IN the coming weeks, carloads of college freshmen will be...

Salmagundi

August 19, 1994

IN the coming weeks, carloads of college freshmen will be setting off down the highway toward higher education. Many of these journeys will be brief, like an afternoon at Grandma's or going out of the way to a favorite restaurant. Others will be multi-state treks, a family vacation at Yellowstone or a Blue-Highways journey of self-discovery.

For the former, the hardship comes at the beginning and end -- hauling 800 pounds of junk, from the house to the car, then the car to the dorm an hour or two later. Invariably, this happens on a blistering hot day.

The latter is a different kettle full of different fish. If the student lives in Maine and will be attending UCLA, the airlines will not take kindly to the lad's attempting to fit his queen sized bed through the metal detector. Shipping large items can cost a bundle for parents with three more years of tuition payments in their future.

Into the car we go. Lest we forget, in this age of luxurious automotive travel, a car is a confining metal box, a padded room with Roll-bar construction. Add to that at least three anxious people and enough stuff to outfit the Taj Mahal. Let it boil for hours even days and wait for the explosion.

We dare not recommend that families enter this scenario without a degree in Passing the Time. Ideally, time will be killed swiftly, (i.e. will forget how much has passed and low and behold, we're here!) but with reminders like mile markers, exits and county lines every five minutes, this is impossible.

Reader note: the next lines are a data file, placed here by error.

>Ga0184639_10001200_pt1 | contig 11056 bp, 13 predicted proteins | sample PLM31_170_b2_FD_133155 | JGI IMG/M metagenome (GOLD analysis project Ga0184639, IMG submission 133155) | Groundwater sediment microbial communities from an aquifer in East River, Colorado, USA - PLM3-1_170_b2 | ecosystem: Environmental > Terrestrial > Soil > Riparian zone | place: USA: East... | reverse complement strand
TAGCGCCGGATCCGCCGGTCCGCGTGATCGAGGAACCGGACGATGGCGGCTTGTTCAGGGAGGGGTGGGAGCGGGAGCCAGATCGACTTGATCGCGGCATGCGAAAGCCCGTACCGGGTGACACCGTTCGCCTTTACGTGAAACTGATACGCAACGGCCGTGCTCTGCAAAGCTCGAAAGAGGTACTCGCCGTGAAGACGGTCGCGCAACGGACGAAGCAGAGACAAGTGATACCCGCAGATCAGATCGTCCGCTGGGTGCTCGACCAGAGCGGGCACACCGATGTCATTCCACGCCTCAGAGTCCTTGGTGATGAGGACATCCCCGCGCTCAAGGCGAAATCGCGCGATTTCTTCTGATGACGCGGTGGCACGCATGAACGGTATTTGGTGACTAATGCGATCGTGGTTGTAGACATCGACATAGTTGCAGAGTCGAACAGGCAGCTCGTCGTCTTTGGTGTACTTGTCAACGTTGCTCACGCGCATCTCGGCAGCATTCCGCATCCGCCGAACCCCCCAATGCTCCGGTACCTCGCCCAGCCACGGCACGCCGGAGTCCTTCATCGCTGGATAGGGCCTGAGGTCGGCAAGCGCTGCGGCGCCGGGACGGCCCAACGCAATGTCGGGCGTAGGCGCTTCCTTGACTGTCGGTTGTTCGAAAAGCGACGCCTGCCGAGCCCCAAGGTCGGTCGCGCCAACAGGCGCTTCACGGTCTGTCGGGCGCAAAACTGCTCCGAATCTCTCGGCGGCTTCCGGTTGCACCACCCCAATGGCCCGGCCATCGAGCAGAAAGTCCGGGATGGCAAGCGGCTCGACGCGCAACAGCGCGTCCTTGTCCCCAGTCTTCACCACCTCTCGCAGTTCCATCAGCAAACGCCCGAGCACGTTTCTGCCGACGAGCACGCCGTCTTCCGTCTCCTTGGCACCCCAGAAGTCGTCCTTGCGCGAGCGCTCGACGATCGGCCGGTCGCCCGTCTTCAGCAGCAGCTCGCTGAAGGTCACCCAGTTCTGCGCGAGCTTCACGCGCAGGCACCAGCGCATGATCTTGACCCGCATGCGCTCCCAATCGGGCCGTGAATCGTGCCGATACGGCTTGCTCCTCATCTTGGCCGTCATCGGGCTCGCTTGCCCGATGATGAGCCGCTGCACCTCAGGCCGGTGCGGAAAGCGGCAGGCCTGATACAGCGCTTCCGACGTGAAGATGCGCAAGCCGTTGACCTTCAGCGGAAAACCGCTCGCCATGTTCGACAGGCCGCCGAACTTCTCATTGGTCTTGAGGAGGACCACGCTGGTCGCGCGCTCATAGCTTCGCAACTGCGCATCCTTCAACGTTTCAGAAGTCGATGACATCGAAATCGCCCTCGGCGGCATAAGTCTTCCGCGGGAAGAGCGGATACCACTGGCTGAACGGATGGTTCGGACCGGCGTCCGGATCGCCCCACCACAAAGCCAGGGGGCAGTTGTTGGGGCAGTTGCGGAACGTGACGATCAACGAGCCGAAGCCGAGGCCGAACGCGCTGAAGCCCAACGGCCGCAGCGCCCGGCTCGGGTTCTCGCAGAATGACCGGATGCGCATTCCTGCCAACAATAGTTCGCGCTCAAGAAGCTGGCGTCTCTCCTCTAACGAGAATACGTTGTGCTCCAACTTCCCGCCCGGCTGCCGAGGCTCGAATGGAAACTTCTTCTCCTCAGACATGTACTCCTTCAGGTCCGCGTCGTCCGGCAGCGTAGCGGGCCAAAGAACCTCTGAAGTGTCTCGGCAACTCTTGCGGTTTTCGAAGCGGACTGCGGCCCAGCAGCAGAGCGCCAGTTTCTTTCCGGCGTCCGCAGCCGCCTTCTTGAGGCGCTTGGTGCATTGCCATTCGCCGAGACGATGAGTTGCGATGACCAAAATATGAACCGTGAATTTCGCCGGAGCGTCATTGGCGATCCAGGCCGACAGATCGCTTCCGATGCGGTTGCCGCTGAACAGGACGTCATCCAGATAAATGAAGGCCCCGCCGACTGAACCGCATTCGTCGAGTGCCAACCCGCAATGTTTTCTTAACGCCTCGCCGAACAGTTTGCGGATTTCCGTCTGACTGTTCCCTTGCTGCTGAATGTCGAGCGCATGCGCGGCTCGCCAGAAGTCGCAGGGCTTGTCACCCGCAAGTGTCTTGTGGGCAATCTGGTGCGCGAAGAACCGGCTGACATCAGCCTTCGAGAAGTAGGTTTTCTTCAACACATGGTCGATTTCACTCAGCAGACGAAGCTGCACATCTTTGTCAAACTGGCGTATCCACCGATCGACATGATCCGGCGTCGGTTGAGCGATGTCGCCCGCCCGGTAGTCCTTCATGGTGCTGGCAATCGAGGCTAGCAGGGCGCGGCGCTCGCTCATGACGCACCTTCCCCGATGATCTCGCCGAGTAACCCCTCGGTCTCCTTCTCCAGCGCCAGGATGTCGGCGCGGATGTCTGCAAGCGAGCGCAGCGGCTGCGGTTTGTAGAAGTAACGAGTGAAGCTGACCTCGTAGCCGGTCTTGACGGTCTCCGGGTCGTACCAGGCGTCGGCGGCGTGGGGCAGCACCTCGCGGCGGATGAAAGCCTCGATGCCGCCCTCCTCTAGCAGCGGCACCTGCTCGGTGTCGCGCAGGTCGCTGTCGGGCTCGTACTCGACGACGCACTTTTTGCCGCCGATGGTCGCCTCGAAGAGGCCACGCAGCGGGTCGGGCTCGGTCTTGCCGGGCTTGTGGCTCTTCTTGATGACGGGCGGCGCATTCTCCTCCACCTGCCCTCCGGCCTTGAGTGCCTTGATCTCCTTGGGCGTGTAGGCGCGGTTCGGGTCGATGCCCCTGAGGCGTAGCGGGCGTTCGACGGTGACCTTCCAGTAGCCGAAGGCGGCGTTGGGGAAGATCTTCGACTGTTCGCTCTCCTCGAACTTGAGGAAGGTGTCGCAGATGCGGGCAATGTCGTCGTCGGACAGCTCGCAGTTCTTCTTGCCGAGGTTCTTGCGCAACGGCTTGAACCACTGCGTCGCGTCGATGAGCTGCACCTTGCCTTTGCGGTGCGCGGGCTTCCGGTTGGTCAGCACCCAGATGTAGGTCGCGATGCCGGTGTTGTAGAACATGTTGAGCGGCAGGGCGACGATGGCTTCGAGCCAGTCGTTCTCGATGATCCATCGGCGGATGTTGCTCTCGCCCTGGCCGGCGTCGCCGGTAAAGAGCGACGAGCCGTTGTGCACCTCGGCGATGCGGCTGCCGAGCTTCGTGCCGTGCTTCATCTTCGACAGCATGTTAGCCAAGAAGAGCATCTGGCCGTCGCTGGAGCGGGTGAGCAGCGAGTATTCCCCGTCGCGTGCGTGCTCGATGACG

We recommend a different strategy. In order to kill time, you must first know how to keep it the right way. The car is the perfect place to keep "real time". The odometer and --board clock don't lie: Five minutes is five minutes and a mile is a mile any way you slice it. Keeping "fake time" makes its passage quicker. Have you ever been playing a board game or folding laundry and not realized how much time has passed? You weren't keeping actual time. The game pieces and clean shirts became your stopwatch.

Better not to know. Don't sit through an 18-hour car trip agonizing over each passing minute or hamlet in South Dakota. Sing along with the radio, count prairie dogs, or wave at passing semi trucks. Time will pass whether you watch it or not. Let the pot boil and you'll be getting out right when things start to simmer.

Baltimore Sun Articles
|
|
|
Please note the green-lined linked article text has been applied commercially without any involvement from our newsroom editors, reporters or any other editorial staff.